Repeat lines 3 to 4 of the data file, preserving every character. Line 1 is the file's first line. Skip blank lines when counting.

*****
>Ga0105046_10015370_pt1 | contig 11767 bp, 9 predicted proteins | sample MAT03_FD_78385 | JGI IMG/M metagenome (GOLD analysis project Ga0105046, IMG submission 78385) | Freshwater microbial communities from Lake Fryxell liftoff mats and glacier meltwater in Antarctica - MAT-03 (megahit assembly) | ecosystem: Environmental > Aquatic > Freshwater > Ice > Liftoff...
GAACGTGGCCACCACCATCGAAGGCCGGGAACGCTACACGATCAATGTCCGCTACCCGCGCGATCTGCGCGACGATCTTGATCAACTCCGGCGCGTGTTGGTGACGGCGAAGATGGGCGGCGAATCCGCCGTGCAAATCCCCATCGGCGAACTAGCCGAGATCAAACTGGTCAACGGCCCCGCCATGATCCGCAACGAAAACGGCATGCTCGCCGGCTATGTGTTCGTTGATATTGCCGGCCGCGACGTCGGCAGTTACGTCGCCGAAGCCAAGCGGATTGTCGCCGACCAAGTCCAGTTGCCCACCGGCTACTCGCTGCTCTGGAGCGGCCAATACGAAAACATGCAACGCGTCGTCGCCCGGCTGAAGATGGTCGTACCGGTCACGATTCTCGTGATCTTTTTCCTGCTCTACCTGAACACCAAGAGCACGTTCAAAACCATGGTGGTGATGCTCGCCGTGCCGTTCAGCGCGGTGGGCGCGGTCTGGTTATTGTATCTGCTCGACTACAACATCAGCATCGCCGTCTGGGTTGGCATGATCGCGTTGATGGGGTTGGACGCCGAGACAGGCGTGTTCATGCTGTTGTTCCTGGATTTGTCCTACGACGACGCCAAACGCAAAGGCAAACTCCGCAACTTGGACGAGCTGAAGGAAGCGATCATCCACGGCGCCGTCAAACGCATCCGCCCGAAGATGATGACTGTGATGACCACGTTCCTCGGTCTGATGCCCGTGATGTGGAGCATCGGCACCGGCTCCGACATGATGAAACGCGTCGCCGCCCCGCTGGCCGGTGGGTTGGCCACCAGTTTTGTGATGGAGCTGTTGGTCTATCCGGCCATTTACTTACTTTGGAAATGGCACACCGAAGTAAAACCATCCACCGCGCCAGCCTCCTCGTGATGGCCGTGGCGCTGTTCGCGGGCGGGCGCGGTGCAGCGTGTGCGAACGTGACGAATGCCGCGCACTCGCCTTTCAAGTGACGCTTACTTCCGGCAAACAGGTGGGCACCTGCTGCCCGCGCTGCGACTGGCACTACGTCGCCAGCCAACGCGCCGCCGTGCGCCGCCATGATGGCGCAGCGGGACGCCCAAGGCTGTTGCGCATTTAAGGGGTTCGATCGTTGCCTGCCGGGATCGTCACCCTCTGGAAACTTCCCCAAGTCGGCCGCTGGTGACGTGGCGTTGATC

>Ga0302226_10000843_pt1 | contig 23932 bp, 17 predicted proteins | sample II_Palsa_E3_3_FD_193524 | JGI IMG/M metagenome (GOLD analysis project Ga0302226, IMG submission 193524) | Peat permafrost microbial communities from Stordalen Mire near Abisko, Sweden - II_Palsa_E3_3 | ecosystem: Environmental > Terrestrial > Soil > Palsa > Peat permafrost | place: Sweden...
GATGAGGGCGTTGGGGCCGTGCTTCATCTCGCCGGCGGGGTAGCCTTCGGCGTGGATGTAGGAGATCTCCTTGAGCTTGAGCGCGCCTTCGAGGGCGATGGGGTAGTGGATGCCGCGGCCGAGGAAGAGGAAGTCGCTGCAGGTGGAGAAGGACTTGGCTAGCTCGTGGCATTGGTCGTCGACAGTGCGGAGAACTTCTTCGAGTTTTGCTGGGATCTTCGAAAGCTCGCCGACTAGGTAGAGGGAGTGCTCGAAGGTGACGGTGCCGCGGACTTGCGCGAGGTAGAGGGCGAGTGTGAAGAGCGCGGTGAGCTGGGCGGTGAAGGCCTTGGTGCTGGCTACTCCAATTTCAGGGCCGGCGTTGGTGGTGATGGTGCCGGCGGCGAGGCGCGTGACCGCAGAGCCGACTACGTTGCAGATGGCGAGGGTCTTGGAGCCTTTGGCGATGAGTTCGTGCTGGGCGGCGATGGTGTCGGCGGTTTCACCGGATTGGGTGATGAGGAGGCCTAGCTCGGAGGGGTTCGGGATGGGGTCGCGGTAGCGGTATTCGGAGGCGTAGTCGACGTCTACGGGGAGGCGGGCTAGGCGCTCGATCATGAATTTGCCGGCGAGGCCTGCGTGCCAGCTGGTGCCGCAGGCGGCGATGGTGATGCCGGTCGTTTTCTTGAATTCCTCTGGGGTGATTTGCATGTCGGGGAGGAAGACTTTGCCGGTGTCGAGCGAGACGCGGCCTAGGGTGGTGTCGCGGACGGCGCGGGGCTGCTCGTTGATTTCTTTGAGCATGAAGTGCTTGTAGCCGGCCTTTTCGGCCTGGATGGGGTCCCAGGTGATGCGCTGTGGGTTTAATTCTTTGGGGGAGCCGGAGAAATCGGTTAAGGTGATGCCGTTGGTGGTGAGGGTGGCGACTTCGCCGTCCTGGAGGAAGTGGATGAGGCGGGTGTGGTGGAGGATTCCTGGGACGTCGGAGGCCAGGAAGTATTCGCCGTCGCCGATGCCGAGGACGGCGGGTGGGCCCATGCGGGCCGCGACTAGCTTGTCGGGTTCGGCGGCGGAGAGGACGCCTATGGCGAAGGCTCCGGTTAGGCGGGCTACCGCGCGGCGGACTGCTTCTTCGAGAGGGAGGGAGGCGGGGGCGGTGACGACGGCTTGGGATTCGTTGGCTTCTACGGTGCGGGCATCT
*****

>Ga0302226_10000843_pt1 | contig 23932 bp, 17 predicted proteins | sample II_Palsa_E3_3_FD_193524 | JGI IMG/M metagenome (GOLD analysis project Ga0302226, IMG submission 193524) | Peat permafrost microbial communities from Stordalen Mire near Abisko, Sweden - II_Palsa_E3_3 | ecosystem: Environmental > Terrestrial > Soil > Palsa > Peat permafrost | place: Sweden...
GATGAGGGCGTTGGGGCCGTGCTTCATCTCGCCGGCGGGGTAGCCTTCGGCGTGGATGTAGGAGATCTCCTTGAGCTTGAGCGCGCCTTCGAGGGCGATGGGGTAGTGGATGCCGCGGCCGAGGAAGAGGAAGTCGCTGCAGGTGGAGAAGGACTTGGCTAGCTCGTGGCATTGGTCGTCGACAGTGCGGAGAACTTCTTCGAGTTTTGCTGGGATCTTCGAAAGCTCGCCGACTAGGTAGAGGGAGTGCTCGAAGGTGACGGTGCCGCGGACTTGCGCGAGGTAGAGGGCGAGTGTGAAGAGCGCGGTGAGCTGGGCGGTGAAGGCCTTGGTGCTGGCTACTCCAATTTCAGGGCCGGCGTTGGTGGTGATGGTGCCGGCGGCGAGGCGCGTGACCGCAGAGCCGACTACGTTGCAGATGGCGAGGGTCTTGGAGCCTTTGGCGATGAGTTCGTGCTGGGCGGCGATGGTGTCGGCGGTTTCACCGGATTGGGTGATGAGGAGGCCTAGCTCGGAGGGGTTCGGGATGGGGTCGCGGTAGCGGTATTCGGAGGCGTAGTCGACGTCTACGGGGAGGCGGGCTAGGCGCTCGATCATGAATTTGCCGGCGAGGCCTGCGTGCCAGCTGGTGCCGCAGGCGGCGATGGTGATGCCGGTCGTTTTCTTGAATTCCTCTGGGGTGATTTGCATGTCGGGGAGGAAGACTTTGCCGGTGTCGAGCGAGACGCGGCCTAGGGTGGTGTCGCGGACGGCGCGGGGCTGCTCGTTGATTTCTTTGAGCATGAAGTGCTTGTAGCCGGCCTTTTCGGCCTGGATGGGGTCCCAGGTGATGCGCTGTGGGTTTAATTCTTTGGGGGAGCCGGAGAAATCGGTTAAGGTGATGCCGTTGGTGGTGAGGGTGGCGACTTCGCCGTCCTGGAGGAAGTGGATGAGGCGGGTGTGGTGGAGGATTCCTGGGACGTCGGAGGCCAGGAAGTATTCGCCGTCGCCGATGCCGAGGACGGCGGGTGGGCCCATGCGGGCCGCGACTAGCTTGTCGGGTTCGGCGGCGGAGAGGACGCCTATGGCGAAGGCTCCGGTTAGGCGGGCTACCGCGCGGCGGACTGCTTCTTCGAGAGGGAGGGAGGCGGGGGCGGTGACGACGGCTTGGGATTCGTTGGCTTCTACGGTGCGGGCATCT